Neil deGrasse Tyson is an astrophysics icon. Flip through any science magazine or physics article and you’re bound to find a page on the works of Tyson or at least a reference to his research. He’s known for his work on star formation, supernovas, dwarf galaxies, and the structure of the Milkyway.
Early Academic Career
Neil deGrasse Tyson was raised in New York City, he graduated from Bronx High School of Science in 1976, and attended Harvard for his Bachelors in physics, and attended Columbia for his Ph.D. in 1991. Since then, he has become a professor and is a director at the Hayden Planetarium.
The Future of the U.S. Aerospace Industry
In 2001, Neil was invited by President George Bush to serve on a twelve member comity to study the future of the U.S. Aerospace Industry. The report was published in 2002 and included many recommendations for Congress and several government agencies about space transportation, exploration, and national security.
Moon, Mars, and Beyond…
In 2004, Neil was appointed again by Bush to join a 9 member comity on the newly introduced United States Space Exploration Policy, titled “Moon, Mars, and Beyond”. The comity established a path for a new vision of space exploration that would be a successful part of the American Agenda.
Stories for the Nerds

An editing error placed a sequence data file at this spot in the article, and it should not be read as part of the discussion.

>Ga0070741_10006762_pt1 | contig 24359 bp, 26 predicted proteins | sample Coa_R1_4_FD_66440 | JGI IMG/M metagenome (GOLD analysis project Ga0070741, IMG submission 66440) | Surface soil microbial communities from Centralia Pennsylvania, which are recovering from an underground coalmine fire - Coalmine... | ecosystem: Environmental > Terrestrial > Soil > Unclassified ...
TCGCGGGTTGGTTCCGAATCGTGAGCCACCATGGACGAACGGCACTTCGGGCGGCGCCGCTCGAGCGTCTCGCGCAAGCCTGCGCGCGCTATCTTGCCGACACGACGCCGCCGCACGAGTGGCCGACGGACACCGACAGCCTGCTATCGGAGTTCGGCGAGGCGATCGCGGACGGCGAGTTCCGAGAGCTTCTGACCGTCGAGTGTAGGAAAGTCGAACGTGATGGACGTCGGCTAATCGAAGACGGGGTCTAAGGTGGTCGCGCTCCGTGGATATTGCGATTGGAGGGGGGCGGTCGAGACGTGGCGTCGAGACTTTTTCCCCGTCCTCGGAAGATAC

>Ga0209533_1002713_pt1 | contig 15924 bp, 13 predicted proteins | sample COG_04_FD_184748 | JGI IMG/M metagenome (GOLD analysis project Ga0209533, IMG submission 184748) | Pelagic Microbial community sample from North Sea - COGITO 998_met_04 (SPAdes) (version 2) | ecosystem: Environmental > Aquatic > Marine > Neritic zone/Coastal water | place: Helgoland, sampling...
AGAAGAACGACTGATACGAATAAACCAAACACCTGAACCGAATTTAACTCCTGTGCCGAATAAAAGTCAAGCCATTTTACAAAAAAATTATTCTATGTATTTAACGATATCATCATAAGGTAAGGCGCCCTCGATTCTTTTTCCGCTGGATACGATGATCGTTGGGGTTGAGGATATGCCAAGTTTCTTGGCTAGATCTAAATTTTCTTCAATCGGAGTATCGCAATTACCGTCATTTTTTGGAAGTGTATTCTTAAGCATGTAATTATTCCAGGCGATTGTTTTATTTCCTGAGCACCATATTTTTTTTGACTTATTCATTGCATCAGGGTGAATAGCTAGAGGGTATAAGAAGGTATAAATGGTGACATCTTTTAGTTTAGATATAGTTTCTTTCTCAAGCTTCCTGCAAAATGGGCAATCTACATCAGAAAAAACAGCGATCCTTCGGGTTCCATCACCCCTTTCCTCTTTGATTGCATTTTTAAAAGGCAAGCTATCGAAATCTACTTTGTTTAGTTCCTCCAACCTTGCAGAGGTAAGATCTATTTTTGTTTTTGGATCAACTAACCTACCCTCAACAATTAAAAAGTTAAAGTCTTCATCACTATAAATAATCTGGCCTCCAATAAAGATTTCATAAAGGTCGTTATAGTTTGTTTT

Tyson has published many professional publications, as well as many famed works for the public. From 1995 to 2005, Neil was an essayist for the Natural History magazine under the alias “Universe”. Included in Neil’s 13 books is the memoir “The Sky is Not the Limit: Adventures of an Urban Astrophysicist” and “Origins: Fourteen Billion Years of Cosmic Evolution”
Two more recent books written by Tyson are the playful “Death by Black Hole and other Cosmic Quandaries” and “The Pluto Files: The Rise and Fall of America’s Favorite Planet” which revolves around his involvement in the controversy of Pluto’s planetary status.
That’s a lot of Doctorates
Tyson received the NASA Distinguished Service Medal, as well as 20 honorary doctorates. The International Astronomical Union recognized Tyson’s work by officially naming an asteroid “131123 Tyson”.
If you want to learn more about Tyson you can check out this article by Hayden Planetarium.